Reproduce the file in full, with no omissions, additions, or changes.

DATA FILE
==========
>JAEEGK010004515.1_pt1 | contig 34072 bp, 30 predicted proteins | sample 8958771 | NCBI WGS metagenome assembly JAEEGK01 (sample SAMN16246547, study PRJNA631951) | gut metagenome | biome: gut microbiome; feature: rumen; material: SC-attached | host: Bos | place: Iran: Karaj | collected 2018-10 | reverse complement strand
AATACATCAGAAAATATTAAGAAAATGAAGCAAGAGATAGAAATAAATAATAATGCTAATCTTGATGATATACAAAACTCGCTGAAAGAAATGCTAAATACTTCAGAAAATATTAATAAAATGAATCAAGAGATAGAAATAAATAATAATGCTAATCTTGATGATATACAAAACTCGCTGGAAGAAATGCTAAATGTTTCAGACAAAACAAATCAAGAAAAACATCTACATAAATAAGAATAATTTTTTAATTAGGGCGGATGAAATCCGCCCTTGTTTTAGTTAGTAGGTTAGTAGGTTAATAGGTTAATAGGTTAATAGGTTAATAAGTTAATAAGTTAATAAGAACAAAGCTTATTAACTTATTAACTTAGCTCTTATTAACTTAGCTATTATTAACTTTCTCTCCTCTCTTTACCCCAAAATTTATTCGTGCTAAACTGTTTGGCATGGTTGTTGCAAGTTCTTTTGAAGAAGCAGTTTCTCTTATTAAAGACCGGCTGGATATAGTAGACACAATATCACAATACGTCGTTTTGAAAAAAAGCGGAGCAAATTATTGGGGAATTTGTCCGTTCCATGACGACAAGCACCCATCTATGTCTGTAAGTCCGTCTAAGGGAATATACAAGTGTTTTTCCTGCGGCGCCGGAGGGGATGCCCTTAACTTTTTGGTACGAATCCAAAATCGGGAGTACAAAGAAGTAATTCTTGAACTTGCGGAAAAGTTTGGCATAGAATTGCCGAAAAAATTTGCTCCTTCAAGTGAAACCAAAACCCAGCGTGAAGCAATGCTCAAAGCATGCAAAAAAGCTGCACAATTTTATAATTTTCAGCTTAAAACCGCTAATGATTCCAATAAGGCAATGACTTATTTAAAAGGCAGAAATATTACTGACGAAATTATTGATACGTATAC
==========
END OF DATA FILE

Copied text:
>JAEEGK010004515.1_pt1 | contig 34072 bp, 30 predicted proteins | sample 8958771 | NCBI WGS metagenome assembly JAEEGK01 (sample SAMN16246547, study PRJNA631951) | gut metagenome | biome: gut microbiome; feature: rumen; material: SC-attached | host: Bos | place: Iran: Karaj | collected 2018-10 | reverse complement strand
AATACATCAGAAAATATTAAGAAAATGAAGCAAGAGATAGAAATAAATAATAATGCTAATCTTGATGATATACAAAACTCGCTGAAAGAAATGCTAAATACTTCAGAAAATATTAATAAAATGAATCAAGAGATAGAAATAAATAATAATGCTAATCTTGATGATATACAAAACTCGCTGGAAGAAATGCTAAATGTTTCAGACAAAACAAATCAAGAAAAACATCTACATAAATAAGAATAATTTTTTAATTAGGGCGGATGAAATCCGCCCTTGTTTTAGTTAGTAGGTTAGTAGGTTAATAGGTTAATAGGTTAATAGGTTAATAAGTTAATAAGTTAATAAGAACAAAGCTTATTAACTTATTAACTTAGCTCTTATTAACTTAGCTATTATTAACTTTCTCTCCTCTCTTTACCCCAAAATTTATTCGTGCTAAACTGTTTGGCATGGTTGTTGCAAGTTCTTTTGAAGAAGCAGTTTCTCTTATTAAAGACCGGCTGGATATAGTAGACACAATATCACAATACGTCGTTTTGAAAAAAAGCGGAGCAAATTATTGGGGAATTTGTCCGTTCCATGACGACAAGCACCCATCTATGTCTGTAAGTCCGTCTAAGGGAATATACAAGTGTTTTTCCTGCGGCGCCGGAGGGGATGCCCTTAACTTTTTGGTACGAATCCAAAATCGGGAGTACAAAGAAGTAATTCTTGAACTTGCGGAAAAGTTTGGCATAGAATTGCCGAAAAAATTTGCTCCTTCAAGTGAAACCAAAACCCAGCGTGAAGCAATGCTCAAAGCATGCAAAAAAGCTGCACAATTTTATAATTTTCAGCTTAAAACCGCTAATGATTCCAATAAGGCAATGACTTATTTAAAAGGCAGAAATATTACTGACGAAATTATTGATACGTATAC